We think we know everything that’s going on around us. We think we fully understand the details, the priorities and the needs of our military and its related high-tech presence.
Whether we are business leaders, elected officials or media observers, we try to keep up, try to pay close attention, and most of us feel like that’s sufficient.
I’m here to tell you, it’s not even close to enough.
As comfortably informed and appreciative as we might feel, we go to one special lunch and find out how shallow our understanding really is.
So it was last week as the Business Journal sponsored another in our “power lunch” series, this one focusing on aerospace and its value to the regional economy. Not just the Colorado Springs area, but the entire state, as well as how the big players are dealing with federal budget cuts.
“We have to continue to tell the story, and Colorado Springs is a huge part of it.”
— Maj. Gen. Martin Whelan,
USAF Space Command
Trouble was, after lunch and introductions, we only had a little more than 30 minutes. That’s like having a salad at The Famous and then not touching the filet mignon. We could have sat there for hours, absorbing all that the expert panel had to say about what’s going on in the aerospace world and why we should care.
Nearly 100 people were hanging on every word. Too bad it wasn’t 500, or more, because at least that many needed to hear it, no matter how deep the aerospace language and details might be. We just have to be led by the hand.
The panel of willing hand-holders included Maj. Gen. Martin Whelan, director of requirements at Air Force Space Command headquarters; Vicky Lea, head of the Colorado Space Coalition; Brig. Gen. (retired) Russ Anarde, Northrop Grumman corporate lead executive for Colorado Springs; and Frank Backes, CEO of Springs-based Braxton Technologies.
“We’re having lots of budget fun,” Whelan said sarcastically to start the conversation, “but we still have to sell people on the fact that space is vital. We have to continue to tell the story, and Colorado Springs is a huge part of it.”
For years, that kind of story likely would begin with talking about NORAD and its role, which continues today. But now these discussions invariably begin with another well-known acronym, GPS, because the Global Positioning System actually should be our most prized possession.
Most people know about GPS and how it has changed our lives, but few know it came from the military and fewer still realize that every aspect of the GPS satellite system is overseen from Colorado Springs at Schriever Air Force Base. So when a two-star like Whelan says the Space Command spends $3.5 billion a year along the Front Range, that’s long-term economic impact.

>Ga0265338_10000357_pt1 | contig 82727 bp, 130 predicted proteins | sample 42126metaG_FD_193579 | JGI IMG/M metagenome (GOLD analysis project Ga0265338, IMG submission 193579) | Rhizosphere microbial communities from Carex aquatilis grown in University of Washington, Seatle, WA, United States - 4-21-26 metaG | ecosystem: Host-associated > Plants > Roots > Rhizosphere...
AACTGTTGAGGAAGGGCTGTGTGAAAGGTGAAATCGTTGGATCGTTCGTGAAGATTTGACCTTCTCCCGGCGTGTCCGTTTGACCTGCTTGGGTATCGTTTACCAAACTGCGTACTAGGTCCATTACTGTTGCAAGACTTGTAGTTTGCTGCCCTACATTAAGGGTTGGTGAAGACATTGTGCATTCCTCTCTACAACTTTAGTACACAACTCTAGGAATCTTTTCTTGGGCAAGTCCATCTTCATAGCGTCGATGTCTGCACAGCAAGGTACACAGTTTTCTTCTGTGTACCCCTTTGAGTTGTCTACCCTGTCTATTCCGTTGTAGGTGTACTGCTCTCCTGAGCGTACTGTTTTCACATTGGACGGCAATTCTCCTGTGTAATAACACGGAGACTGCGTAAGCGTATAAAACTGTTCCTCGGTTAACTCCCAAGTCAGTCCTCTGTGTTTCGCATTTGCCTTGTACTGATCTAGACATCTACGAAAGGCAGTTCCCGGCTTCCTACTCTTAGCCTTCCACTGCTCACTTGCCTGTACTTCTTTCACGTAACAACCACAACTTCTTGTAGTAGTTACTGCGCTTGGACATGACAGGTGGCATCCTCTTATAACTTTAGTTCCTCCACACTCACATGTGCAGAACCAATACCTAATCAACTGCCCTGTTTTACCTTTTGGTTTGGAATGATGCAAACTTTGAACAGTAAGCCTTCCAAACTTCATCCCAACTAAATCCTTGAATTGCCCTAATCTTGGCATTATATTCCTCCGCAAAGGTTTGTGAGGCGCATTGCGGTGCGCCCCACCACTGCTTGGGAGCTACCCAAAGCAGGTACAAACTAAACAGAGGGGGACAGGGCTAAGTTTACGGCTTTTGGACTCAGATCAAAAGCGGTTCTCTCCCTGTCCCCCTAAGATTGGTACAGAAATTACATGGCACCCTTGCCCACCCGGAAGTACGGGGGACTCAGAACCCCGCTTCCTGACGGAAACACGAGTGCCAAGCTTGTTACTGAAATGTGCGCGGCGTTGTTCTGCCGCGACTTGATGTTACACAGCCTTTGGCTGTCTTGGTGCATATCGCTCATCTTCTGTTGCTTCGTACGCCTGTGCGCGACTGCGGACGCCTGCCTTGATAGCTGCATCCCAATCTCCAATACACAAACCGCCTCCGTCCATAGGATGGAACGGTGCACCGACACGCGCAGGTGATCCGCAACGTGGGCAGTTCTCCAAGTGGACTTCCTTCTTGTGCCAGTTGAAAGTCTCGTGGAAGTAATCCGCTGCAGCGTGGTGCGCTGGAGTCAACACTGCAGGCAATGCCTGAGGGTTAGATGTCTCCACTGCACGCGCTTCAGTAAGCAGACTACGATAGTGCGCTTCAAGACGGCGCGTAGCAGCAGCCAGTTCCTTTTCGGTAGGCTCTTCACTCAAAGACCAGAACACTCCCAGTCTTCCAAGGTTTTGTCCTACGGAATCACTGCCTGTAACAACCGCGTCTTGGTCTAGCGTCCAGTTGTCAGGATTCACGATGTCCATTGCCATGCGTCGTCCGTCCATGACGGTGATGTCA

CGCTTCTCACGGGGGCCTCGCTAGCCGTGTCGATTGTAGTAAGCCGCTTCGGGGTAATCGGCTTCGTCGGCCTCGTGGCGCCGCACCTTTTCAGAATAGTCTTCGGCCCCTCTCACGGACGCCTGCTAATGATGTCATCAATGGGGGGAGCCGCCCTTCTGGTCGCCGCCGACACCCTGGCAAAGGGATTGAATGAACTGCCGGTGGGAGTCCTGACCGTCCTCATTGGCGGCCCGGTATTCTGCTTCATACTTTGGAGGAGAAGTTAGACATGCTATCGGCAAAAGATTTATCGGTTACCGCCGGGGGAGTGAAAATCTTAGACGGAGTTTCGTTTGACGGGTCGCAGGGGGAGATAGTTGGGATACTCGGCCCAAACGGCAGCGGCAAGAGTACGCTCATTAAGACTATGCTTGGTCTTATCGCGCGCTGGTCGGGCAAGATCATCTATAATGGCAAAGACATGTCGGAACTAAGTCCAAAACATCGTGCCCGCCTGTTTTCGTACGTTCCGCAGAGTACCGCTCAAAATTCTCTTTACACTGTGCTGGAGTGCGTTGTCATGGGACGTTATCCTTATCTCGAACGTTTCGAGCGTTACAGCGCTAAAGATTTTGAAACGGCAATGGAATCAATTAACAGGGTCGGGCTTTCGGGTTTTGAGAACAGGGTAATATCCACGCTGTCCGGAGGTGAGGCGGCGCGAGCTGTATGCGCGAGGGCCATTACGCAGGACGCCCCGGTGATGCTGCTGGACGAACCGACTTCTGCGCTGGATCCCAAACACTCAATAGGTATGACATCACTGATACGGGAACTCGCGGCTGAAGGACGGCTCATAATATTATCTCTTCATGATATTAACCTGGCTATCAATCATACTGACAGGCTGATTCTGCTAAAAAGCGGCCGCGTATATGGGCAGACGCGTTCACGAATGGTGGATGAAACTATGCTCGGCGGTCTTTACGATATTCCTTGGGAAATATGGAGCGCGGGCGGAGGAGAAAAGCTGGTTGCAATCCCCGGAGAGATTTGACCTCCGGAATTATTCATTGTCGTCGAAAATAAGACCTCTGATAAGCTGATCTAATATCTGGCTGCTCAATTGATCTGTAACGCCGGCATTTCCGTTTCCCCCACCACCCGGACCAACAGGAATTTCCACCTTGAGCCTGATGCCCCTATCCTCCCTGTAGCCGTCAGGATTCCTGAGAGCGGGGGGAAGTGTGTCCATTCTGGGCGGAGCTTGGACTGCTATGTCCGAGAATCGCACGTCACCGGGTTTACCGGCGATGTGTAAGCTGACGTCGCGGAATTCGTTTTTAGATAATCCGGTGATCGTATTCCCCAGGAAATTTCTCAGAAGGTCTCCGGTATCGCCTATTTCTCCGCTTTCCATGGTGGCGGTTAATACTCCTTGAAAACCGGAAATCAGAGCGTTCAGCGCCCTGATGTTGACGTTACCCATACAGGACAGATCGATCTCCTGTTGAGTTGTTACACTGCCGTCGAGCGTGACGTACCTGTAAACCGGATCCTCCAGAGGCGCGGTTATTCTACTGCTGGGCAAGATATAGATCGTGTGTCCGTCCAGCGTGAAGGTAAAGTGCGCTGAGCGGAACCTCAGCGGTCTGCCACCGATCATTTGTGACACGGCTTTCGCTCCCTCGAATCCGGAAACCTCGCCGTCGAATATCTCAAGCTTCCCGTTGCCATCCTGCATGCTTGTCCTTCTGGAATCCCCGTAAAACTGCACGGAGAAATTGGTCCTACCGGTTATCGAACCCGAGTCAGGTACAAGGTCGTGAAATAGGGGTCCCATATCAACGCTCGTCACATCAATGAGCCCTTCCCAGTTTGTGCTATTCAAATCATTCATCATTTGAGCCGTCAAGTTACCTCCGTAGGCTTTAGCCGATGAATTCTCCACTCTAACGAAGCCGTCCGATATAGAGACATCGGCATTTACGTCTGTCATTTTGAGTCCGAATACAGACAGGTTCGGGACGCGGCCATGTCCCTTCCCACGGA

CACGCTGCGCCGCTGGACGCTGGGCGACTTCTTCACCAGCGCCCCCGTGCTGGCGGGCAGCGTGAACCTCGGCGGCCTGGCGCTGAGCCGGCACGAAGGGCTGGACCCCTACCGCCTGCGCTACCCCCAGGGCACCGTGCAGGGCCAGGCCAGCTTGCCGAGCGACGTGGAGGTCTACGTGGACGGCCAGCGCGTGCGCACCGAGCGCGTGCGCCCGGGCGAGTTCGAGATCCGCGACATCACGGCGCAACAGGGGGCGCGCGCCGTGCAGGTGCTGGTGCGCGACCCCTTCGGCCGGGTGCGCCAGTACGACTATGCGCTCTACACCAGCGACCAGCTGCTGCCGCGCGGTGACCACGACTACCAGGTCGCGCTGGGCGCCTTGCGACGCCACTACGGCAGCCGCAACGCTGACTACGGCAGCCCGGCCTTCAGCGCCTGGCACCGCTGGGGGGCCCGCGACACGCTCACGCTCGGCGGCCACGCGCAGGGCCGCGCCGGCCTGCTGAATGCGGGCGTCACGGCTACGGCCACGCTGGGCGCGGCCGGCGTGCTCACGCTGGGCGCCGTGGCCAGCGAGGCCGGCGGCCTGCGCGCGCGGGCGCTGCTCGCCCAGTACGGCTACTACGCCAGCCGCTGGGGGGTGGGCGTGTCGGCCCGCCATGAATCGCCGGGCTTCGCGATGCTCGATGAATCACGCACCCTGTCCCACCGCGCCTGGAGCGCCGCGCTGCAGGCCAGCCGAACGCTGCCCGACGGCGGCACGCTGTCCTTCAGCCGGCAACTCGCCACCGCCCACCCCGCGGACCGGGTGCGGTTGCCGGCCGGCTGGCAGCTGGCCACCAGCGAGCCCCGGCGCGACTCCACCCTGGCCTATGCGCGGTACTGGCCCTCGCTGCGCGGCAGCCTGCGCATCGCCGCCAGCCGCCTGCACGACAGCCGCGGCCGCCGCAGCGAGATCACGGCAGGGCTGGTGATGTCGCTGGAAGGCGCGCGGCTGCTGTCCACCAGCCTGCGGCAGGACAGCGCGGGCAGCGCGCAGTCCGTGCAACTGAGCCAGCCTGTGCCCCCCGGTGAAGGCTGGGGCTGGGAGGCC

“These are tough fiscal times,” Whelan said, “but if we dried up and went away, it would be bad for Colorado Springs.”
So far, the general reported, the Space Command has been able to tighten its belt as much as possible “by not cutting the grass as much” and even using bathroom air dryers instead of paper towels. But more cuts would have a deeper impact.
Lea shared the fact that Colorado’s aerospace industry has grown 20 percent in the past 10 years (through the recession), with more than 400 companies now, including 54 percent with fewer than 10 employees but still with a niche that matters. Her task is to continue that growth, not just in the Denver area but here.
Backes talked about how Braxton feels it must help with the cost savings by finding better ways to automate GPS satellite control, adding that “it’s a 10-year project that we’re trying to do in two years.” Then there’s the basic Braxton strategy, serving as its own economic development entity, working to acquire vital companies and move their headquarters (and people) to Colorado Springs.
Anarde underscored the importance of Schriever, how Northrop Grumman has 1,000 staff working in the Springs, and how 70 percent of them have been in the industry no more than 10 years. He also emphasized the need for our area to do even more to cultivate and educate a larger workforce just for aerospace, because many jobs go unfilled without qualified applicants.
But nobody on the panel acted as though federal funding should be a given, but rather dependent on the industry being accountable. As Anarde put it, there’s nothing wrong with “challenging the way government does business.”
All too soon, this lunch ran out of time. And practically everyone left with the same feeling: We need to have more conversations such as this, nurturing awareness and helping shape local priorities, such as doing more than ever to educate and produce a more capable aerospace workforce.
Not someday, but as soon as humanly possible.